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I planted a Silver Tree (Leucadendron argenteum) a few months ago in a spot where it gets several hours of sunlight. Recently, its lower leaves started turning yellow; see photo:

Leucadendron argenteum

Is this a cause for concern? If so, what's likely the problem and how do I remedy it?

No, I haven't fertilized it; and I know that the plant doesn't like phosphorus.

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  • Have you been watering it and if you have, how often and how much?
    – Bamboo
    Apr 17, 2022 at 18:45
  • Yes, I’ve been watering it, though not explicitly lately since it’s been raining. Last week, it was looking a little droopy, so I watered it and it perked back up. Apr 17, 2022 at 19:32

2 Answers 2

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I think the problem is down to lack of water; although these trees like free draining soils which are not constantly wet, it is still a tree, and all trees need watering during the first 1-2 years after planting, until they've established a good root system for themselves. Water it with a few gallons at least once a week, and if it's hot and dry, 2 or 3 times a week - if its raining but the rain isn't torrential, you should still water it once a week. If you have anything that passes for autumn/winter, when temperatures are much cooler or cold, it won't need watering then, but for the rest of the time, it will till it's been in situ for a year to 18 months.

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Firstly, you should know that yellowing of large number of leaves indicate a nutrient problem (If you see browning allong with yellowing it indicated rots due to overwatering). Your plant seems healthy, just that it shows neon leaves which confirms that it's not a rot but rather a deficiency.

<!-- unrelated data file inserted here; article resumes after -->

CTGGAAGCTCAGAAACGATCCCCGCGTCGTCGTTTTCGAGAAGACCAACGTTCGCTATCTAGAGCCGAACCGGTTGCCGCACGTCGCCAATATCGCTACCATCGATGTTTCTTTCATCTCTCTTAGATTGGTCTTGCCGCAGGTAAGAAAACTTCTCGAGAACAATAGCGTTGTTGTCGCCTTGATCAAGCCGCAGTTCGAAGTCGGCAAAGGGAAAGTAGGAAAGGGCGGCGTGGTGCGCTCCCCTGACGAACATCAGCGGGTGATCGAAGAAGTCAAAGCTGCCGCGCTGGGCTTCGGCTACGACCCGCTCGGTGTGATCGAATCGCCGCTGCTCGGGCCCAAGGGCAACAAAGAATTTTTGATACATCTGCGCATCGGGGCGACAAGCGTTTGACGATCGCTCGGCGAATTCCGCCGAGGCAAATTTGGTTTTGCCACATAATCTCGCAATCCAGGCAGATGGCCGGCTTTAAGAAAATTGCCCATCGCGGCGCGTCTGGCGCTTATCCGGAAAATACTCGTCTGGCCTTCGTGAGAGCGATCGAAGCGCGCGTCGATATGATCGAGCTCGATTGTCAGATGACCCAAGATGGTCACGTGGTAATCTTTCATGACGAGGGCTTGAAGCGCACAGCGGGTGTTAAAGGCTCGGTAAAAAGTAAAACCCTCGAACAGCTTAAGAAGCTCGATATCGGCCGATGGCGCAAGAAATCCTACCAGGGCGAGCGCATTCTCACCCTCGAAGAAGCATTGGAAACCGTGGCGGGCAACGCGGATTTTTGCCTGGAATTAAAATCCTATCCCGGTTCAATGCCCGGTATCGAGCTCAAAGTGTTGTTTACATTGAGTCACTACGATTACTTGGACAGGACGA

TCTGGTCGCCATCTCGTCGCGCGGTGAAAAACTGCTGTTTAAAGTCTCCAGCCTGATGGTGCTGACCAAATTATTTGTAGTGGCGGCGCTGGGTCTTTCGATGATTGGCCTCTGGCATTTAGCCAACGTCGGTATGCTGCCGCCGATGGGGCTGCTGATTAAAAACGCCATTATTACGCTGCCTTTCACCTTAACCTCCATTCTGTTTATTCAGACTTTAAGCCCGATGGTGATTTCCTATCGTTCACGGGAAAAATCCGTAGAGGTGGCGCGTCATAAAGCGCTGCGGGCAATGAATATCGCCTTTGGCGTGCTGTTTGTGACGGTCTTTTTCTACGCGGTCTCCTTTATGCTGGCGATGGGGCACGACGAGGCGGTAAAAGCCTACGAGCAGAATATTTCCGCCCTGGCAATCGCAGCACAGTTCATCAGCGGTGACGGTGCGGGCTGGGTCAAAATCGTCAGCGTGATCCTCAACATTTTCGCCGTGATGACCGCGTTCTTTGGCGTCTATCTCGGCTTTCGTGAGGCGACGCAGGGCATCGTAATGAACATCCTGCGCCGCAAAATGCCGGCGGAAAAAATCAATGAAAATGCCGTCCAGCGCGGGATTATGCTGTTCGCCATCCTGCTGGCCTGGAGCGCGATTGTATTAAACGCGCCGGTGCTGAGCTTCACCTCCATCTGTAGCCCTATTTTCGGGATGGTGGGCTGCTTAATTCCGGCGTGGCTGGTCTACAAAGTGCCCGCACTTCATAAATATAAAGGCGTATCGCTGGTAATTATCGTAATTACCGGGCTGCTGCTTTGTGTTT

Now, there are two types of nutrient deficiencies:

1.) Immovable nutrient deficiencies: This includes deficiencies caused due to heavy metals (i.e. Iron, Zinc, Molybdenum, etc. You should address this sort of deficiencies with foliar spraying (spraying directly on leaves for absorption), since, such metals cannot move much into plant tissues.

2.) Mobile nutrient deficiencies: This category includes lighter plant nutrients which can easily move through cell walls of plant tissues.(i.e. Nitrogen, Potassium, Phosphorus, Magnesium, etc.). What happens with mobile nutrients is: When a plant faces a scarcity of such, it automatically diverts the remainder of nutrients to "newer" growth and goes into growth spurt mode for survival.

Yellowing of leaves is a symptom of Iron, Magnesium or Nitrogen Deficiency. If it was Iron, newer growth would've been yellowed (since it's immobile), thus we can eliminate the possibility and it can't be iron deficiency. It surely is a Nitrogen or Magnesium deficiency and owing to the fact that there are many succulents growing nearby, they leech out all the nutrients and thus your Lucadendron competes for nutrients with them. Flush high Nitrogen Fertilizers and Epsom salt to that area sooner.

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